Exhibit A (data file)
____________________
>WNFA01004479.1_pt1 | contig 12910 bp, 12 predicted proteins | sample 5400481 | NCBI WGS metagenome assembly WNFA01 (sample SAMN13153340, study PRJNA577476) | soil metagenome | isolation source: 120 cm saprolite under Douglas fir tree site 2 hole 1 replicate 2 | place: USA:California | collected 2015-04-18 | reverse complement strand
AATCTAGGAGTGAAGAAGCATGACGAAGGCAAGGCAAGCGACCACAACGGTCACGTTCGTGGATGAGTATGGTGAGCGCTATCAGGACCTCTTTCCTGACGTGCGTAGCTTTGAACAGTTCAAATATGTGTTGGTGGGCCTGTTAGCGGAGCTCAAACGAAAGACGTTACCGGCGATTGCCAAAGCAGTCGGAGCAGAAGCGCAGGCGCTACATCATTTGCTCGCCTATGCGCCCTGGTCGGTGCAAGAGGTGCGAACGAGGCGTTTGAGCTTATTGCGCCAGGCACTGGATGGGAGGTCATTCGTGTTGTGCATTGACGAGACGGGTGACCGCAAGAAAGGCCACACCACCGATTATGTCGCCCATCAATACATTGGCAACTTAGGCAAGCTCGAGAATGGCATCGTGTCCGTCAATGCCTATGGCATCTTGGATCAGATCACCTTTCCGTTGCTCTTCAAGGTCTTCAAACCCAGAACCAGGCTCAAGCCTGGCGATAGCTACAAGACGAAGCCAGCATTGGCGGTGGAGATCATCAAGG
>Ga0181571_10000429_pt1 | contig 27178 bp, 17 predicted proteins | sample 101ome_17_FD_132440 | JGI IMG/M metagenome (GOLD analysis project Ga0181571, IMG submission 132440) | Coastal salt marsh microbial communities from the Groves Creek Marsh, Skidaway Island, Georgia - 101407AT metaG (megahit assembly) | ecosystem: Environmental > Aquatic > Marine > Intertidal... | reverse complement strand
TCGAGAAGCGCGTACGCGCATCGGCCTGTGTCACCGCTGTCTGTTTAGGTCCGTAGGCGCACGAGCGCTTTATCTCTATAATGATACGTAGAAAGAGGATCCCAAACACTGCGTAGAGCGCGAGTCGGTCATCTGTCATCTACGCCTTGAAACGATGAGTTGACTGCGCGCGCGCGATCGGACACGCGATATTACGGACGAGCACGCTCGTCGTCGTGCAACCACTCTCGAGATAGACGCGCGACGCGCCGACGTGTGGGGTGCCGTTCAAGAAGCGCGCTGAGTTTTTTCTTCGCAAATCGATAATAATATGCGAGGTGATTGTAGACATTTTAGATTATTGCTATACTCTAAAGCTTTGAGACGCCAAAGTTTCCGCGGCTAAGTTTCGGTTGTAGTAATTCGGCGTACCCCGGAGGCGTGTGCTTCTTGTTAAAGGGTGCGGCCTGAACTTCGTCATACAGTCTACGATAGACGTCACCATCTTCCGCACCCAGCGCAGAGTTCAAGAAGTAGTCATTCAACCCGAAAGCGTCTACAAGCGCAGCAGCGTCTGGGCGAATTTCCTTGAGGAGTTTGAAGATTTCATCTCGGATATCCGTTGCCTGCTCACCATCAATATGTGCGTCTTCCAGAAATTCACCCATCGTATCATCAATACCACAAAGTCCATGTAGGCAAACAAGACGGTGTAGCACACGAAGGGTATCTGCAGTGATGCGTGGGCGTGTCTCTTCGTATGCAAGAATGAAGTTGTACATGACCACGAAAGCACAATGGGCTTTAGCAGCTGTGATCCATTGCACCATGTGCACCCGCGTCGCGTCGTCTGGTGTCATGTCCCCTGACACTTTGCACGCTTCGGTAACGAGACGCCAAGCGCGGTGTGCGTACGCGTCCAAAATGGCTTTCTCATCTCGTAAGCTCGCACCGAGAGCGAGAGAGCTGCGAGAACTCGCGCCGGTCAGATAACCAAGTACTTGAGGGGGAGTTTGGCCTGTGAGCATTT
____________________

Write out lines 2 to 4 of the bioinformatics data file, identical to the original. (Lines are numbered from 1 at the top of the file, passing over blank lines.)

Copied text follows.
AATCTAGGAGTGAAGAAGCATGACGAAGGCAAGGCAAGCGACCACAACGGTCACGTTCGTGGATGAGTATGGTGAGCGCTATCAGGACCTCTTTCCTGACGTGCGTAGCTTTGAACAGTTCAAATATGTGTTGGTGGGCCTGTTAGCGGAGCTCAAACGAAAGACGTTACCGGCGATTGCCAAAGCAGTCGGAGCAGAAGCGCAGGCGCTACATCATTTGCTCGCCTATGCGCCCTGGTCGGTGCAAGAGGTGCGAACGAGGCGTTTGAGCTTATTGCGCCAGGCACTGGATGGGAGGTCATTCGTGTTGTGCATTGACGAGACGGGTGACCGCAAGAAAGGCCACACCACCGATTATGTCGCCCATCAATACATTGGCAACTTAGGCAAGCTCGAGAATGGCATCGTGTCCGTCAATGCCTATGGCATCTTGGATCAGATCACCTTTCCGTTGCTCTTCAAGGTCTTCAAACCCAGAACCAGGCTCAAGCCTGGCGATAGCTACAAGACGAAGCCAGCATTGGCGGTGGAGATCATCAAGG
>Ga0181571_10000429_pt1 | contig 27178 bp, 17 predicted proteins | sample 101ome_17_FD_132440 | JGI IMG/M metagenome (GOLD analysis project Ga0181571, IMG submission 132440) | Coastal salt marsh microbial communities from the Groves Creek Marsh, Skidaway Island, Georgia - 101407AT metaG (megahit assembly) | ecosystem: Environmental > Aquatic > Marine > Intertidal... | reverse complement strand
TCGAGAAGCGCGTACGCGCATCGGCCTGTGTCACCGCTGTCTGTTTAGGTCCGTAGGCGCACGAGCGCTTTATCTCTATAATGATACGTAGAAAGAGGATCCCAAACACTGCGTAGAGCGCGAGTCGGTCATCTGTCATCTACGCCTTGAAACGATGAGTTGACTGCGCGCGCGCGATCGGACACGCGATATTACGGACGAGCACGCTCGTCGTCGTGCAACCACTCTCGAGATAGACGCGCGACGCGCCGACGTGTGGGGTGCCGTTCAAGAAGCGCGCTGAGTTTTTTCTTCGCAAATCGATAATAATATGCGAGGTGATTGTAGACATTTTAGATTATTGCTATACTCTAAAGCTTTGAGACGCCAAAGTTTCCGCGGCTAAGTTTCGGTTGTAGTAATTCGGCGTACCCCGGAGGCGTGTGCTTCTTGTTAAAGGGTGCGGCCTGAACTTCGTCATACAGTCTACGATAGACGTCACCATCTTCCGCACCCAGCGCAGAGTTCAAGAAGTAGTCATTCAACCCGAAAGCGTCTACAAGCGCAGCAGCGTCTGGGCGAATTTCCTTGAGGAGTTTGAAGATTTCATCTCGGATATCCGTTGCCTGCTCACCATCAATATGTGCGTCTTCCAGAAATTCACCCATCGTATCATCAATACCACAAAGTCCATGTAGGCAAACAAGACGGTGTAGCACACGAAGGGTATCTGCAGTGATGCGTGGGCGTGTCTCTTCGTATGCAAGAATGAAGTTGTACATGACCACGAAAGCACAATGGGCTTTAGCAGCTGTGATCCATTGCACCATGTGCACCCGCGTCGCGTCGTCTGGTGTCATGTCCCCTGACACTTTGCACGCTTCGGTAACGAGACGCCAAGCGCGGTGTGCGTACGCGTCCAAAATGGCTTTCTCATCTCGTAAGCTCGCACCGAGAGCGAGAGAGCTGCGAGAACTCGCGCCGGTCAGATAACCAAGTACTTGAGGGGGAGTTTGGCCTGTGAGCATTT